FIG. 5 illustrates an earbud headset including a microphone boom and a microphone pod, disposed in a user's ear, in accordance with an embodiment of the present invention.
FIG. 6 is a perspective view of an earbud headset in accordance with an embodiment of the present invention.
FIG. 7 is another perspective view of an earbud headset in accordance with an embodiment of the present invention.
FIG. 8 illustrates an earbud headset disposed in a model ear in accordance with an embodiment of the present invention.
Use of the same reference symbols in different figures indicates similar or identical items. It is further noted that the drawings may not be drawn to scale.
For illustration purposes and to aid in the understanding of the placement of the present invention, a typical human ear is illustrated in FIG. 1. The outer ear, or pinna, is an irregularly concave cartilaginous member including a number of eminences and depressions which give each ear a distinct shape and form. The helix 29 is the curved outer rim of the ear. Below the helix 29 is the antihelix 45. The antihelix 45 is a curved prominence which describes a curve around the concha, a deep cavity containing the entry to the ear canal 33. The concha is divided into two parts, the upper concha 43 and the lower concha 41, by the crux of the helix 31 which curves around the outside of the ear, and extends inwards at about the vertical midpoint of the ear. The upper concha 43 lies above the crux of the helix 31 and below the antihelix 45. The lower concha 41 lies below the crux of the helix 31 and surrounds the entry to the ear canal 33. The conchal wall 47 separates the concha from the antihelix 45. In front of the lower concha 41 and projecting backwards from the front of the ear is the tragus 35, a small semicircular prominence. Opposite the tragus 35 and separated from it by the deep curvature of the intertragic notch 37 is the antitragus 39. The intertragic notch 37 is formed between the tragus 35 and the antitragus 39.
FIGS. 2, 3, and 4 illustrate a side view, a back view, and a front view, respectively, of an enhanced earbud headset 10 in accordance with an embodiment of the present invention. As shown in FIG. 2, earbud headset 10 can be used with an audio source 11, such as a telephone handset, a cellular phone, a personal computer, a media player, or a communication network. However, the invention is not limited to receiving a signal from a specific audio source. Earbud headset 10 may also be used for either monaural or stereo listening by applying an earbud headset 10 to one or each ear of a user.
FIG. 2 shows, in one embodiment, earbud headset 10, which includes a speaker housing 19. Speaker housing 19 includes a tail portion 14, a center portion 16, a head portion 18, and a thin edge portion 20 that interfaces with a faceplate 21 (FIG. 4), each portion of speaker housing 19 being designated by dashed-lines.
In one example, speaker housing 19 encases a speaker or an audio transducer 24, in particular within head portion 18, in one example. Wires leading from audio source 11 to transducer 24 are also partially housed within speaker housing 19.
Speaker housing 19 may be formed as an integrated single structure. Portions 14, 16, 18, and 20 are denoted by the dashed-line enclosures for descriptive purposes and accordingly, the interfaces of the different portions may be adjusted as necessary in different embodiments. It should also be understood that not all sections or portions described above are required at once to allow the present invention to function.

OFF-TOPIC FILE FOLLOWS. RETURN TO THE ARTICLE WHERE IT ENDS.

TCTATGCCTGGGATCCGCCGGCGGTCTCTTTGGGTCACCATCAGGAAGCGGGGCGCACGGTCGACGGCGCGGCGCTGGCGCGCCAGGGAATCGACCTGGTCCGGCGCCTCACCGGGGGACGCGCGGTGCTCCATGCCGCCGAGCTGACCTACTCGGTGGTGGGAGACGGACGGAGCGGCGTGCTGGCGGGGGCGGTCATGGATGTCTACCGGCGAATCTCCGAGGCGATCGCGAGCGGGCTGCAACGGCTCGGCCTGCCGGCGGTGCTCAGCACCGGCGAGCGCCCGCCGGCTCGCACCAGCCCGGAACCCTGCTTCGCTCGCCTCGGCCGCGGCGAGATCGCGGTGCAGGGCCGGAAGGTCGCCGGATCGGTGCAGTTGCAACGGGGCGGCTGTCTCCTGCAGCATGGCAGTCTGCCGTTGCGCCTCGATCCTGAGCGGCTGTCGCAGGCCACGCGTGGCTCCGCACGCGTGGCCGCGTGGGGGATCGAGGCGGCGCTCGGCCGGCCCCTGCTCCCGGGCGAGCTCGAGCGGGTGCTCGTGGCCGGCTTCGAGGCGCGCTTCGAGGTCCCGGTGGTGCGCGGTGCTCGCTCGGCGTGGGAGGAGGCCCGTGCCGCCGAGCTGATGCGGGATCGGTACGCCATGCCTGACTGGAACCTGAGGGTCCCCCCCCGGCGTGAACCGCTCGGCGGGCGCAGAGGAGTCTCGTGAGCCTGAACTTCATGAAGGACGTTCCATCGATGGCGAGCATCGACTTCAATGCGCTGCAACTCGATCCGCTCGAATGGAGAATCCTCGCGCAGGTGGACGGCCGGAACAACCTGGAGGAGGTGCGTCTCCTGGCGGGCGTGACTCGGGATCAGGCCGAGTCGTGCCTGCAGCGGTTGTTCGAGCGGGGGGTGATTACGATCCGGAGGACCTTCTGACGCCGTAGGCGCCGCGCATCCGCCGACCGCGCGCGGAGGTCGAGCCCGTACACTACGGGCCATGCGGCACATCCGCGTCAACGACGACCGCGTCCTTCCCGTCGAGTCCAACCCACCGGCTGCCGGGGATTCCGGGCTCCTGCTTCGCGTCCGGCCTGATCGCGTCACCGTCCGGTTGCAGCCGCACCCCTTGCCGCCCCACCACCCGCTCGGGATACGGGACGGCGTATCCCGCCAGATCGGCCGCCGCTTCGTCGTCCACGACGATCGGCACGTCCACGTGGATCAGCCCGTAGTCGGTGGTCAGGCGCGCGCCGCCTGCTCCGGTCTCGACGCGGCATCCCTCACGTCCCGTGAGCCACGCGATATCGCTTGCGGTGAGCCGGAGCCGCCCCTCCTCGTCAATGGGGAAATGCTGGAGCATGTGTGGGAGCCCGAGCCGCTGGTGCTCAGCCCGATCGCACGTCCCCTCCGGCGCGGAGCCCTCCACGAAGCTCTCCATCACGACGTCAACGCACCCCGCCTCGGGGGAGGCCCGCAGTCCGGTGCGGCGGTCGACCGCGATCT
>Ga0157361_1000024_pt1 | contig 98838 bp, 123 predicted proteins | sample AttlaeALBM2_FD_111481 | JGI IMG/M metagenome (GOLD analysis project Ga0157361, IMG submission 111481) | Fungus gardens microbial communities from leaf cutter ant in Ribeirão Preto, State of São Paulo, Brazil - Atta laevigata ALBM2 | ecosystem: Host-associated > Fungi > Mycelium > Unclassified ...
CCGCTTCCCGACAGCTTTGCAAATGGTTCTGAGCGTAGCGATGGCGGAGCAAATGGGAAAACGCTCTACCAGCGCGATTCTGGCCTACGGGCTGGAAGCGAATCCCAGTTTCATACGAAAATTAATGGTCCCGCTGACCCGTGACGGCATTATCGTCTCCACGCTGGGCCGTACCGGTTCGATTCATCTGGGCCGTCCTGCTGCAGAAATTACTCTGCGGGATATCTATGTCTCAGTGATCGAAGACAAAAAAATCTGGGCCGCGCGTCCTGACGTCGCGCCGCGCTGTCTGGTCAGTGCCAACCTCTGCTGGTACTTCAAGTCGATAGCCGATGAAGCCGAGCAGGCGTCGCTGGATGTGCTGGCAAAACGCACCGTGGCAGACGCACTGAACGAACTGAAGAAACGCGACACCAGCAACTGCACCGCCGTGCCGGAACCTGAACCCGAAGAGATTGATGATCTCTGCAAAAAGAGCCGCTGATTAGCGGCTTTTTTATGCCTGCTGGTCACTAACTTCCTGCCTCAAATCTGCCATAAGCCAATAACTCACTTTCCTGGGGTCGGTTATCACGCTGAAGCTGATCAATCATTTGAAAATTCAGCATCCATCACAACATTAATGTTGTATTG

In one embodiment, tail portion 14 is shaped to taper from an interface with center portion 16 toward a first end 23. Tail portion 14 is substantially tubular and hollow for receiving a cable 12, which encloses the wires leading from audio source 11 to transducer 24. Cable 12 is operably coupled to transducer 24 to carry signals, which can be converted to an audio signal by transducer 24. Cable 12 is used to protect the wires and may be made from a non-conductive material, as is known in the art. It is noted that cable 12 may be received by other portions of speaker housing 19 in other embodiments of the present invention.
Optionally, a cable boot 13 can be operably coupled to first end 23 of tail portion 14. In this embodiment, cable boot 13 surrounds a portion of cable 12 immediately adjacent to first end 23 of tail portion 14 to protect cable 12 from strain typically experienced in this portion of cable 12 due to the bending and pulling of cable 12 that may cause a malfunction. It is noted that cable boot 13 may be coupled to other portions of speaker housing 19 in other embodiments of the present invention.
As illustrated in FIG. 2, center portion 16 extends from tail portion 14 and forms a substantially curved conical section increasing in diameter from tail portion 14 toward head portion 18. Center portion 16 includes a substantially concave surface 17, which provides for an ergonomic form to allow headset 10 to securely and comfortably mount on the user's ear. For example, concave surface 17 allows tail portion 14 and center portion 16 to contact the tragus and anti-tragus and/or the intertragic notch of the user's ear with improved stability and comfort.
Head portion 18 extends from center portion 16 and houses transducer 24 (outline shown by long dashed lines). Transducer 24 can be any type of electromagnetic, piezoelectric, or electrostatic type of driving element, or a combination thereof, or another form of driving element, for generating sound waves from the output face of the transducer.
In one embodiment, transducer 24 receives electric signals from audio signal source 11 via wires in cable 12. The signals may be digital or analog in nature. Transducer 24 converts the electric signal to an audio signal and directs the audio signal toward faceplate 21 (FIG. 4). In another embodiment, transducer 24 may receive signals through wireless communication channels, such as by Bluetooth™ protocols and hardware, in one example.